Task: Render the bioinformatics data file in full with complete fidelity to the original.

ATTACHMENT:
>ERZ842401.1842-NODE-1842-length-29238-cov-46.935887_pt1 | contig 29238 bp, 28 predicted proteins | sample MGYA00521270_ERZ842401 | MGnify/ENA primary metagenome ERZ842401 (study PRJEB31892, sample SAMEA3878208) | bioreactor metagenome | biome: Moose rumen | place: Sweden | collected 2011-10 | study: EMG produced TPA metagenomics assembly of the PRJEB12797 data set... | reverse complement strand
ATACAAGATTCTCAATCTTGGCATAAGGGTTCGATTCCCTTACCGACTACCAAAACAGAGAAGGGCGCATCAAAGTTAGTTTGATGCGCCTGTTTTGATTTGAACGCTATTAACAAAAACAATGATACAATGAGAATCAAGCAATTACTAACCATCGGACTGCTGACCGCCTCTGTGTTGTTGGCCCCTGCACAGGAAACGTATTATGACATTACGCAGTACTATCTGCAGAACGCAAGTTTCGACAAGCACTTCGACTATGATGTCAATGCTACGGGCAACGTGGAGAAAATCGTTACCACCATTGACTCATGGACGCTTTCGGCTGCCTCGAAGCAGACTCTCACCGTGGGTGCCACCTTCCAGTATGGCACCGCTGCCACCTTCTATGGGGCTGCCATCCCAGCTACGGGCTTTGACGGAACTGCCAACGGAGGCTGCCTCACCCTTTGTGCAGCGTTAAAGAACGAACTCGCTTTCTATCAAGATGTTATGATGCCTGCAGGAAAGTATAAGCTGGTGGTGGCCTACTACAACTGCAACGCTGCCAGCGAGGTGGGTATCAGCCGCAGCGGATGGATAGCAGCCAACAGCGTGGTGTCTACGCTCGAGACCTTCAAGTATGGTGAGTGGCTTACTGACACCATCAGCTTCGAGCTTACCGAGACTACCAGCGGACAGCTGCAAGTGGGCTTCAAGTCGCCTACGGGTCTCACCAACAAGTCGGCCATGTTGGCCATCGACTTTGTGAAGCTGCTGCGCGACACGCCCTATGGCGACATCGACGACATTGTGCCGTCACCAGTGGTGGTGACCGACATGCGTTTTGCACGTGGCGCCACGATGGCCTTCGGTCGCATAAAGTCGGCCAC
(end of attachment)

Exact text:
>ERZ842401.1842-NODE-1842-length-29238-cov-46.935887_pt1 | contig 29238 bp, 28 predicted proteins | sample MGYA00521270_ERZ842401 | MGnify/ENA primary metagenome ERZ842401 (study PRJEB31892, sample SAMEA3878208) | bioreactor metagenome | biome: Moose rumen | place: Sweden | collected 2011-10 | study: EMG produced TPA metagenomics assembly of the PRJEB12797 data set... | reverse complement strand
ATACAAGATTCTCAATCTTGGCATAAGGGTTCGATTCCCTTACCGACTACCAAAACAGAGAAGGGCGCATCAAAGTTAGTTTGATGCGCCTGTTTTGATTTGAACGCTATTAACAAAAACAATGATACAATGAGAATCAAGCAATTACTAACCATCGGACTGCTGACCGCCTCTGTGTTGTTGGCCCCTGCACAGGAAACGTATTATGACATTACGCAGTACTATCTGCAGAACGCAAGTTTCGACAAGCACTTCGACTATGATGTCAATGCTACGGGCAACGTGGAGAAAATCGTTACCACCATTGACTCATGGACGCTTTCGGCTGCCTCGAAGCAGACTCTCACCGTGGGTGCCACCTTCCAGTATGGCACCGCTGCCACCTTCTATGGGGCTGCCATCCCAGCTACGGGCTTTGACGGAACTGCCAACGGAGGCTGCCTCACCCTTTGTGCAGCGTTAAAGAACGAACTCGCTTTCTATCAAGATGTTATGATGCCTGCAGGAAAGTATAAGCTGGTGGTGGCCTACTACAACTGCAACGCTGCCAGCGAGGTGGGTATCAGCCGCAGCGGATGGATAGCAGCCAACAGCGTGGTGTCTACGCTCGAGACCTTCAAGTATGGTGAGTGGCTTACTGACACCATCAGCTTCGAGCTTACCGAGACTACCAGCGGACAGCTGCAAGTGGGCTTCAAGTCGCCTACGGGTCTCACCAACAAGTCGGCCATGTTGGCCATCGACTTTGTGAAGCTGCTGCGCGACACGCCCTATGGCGACATCGACGACATTGTGCCGTCACCAGTGGTGGTGACCGACATGCGTTTTGCACGTGGCGCCACGATGGCCTTCGGTCGCATAAAGTCGGCCAC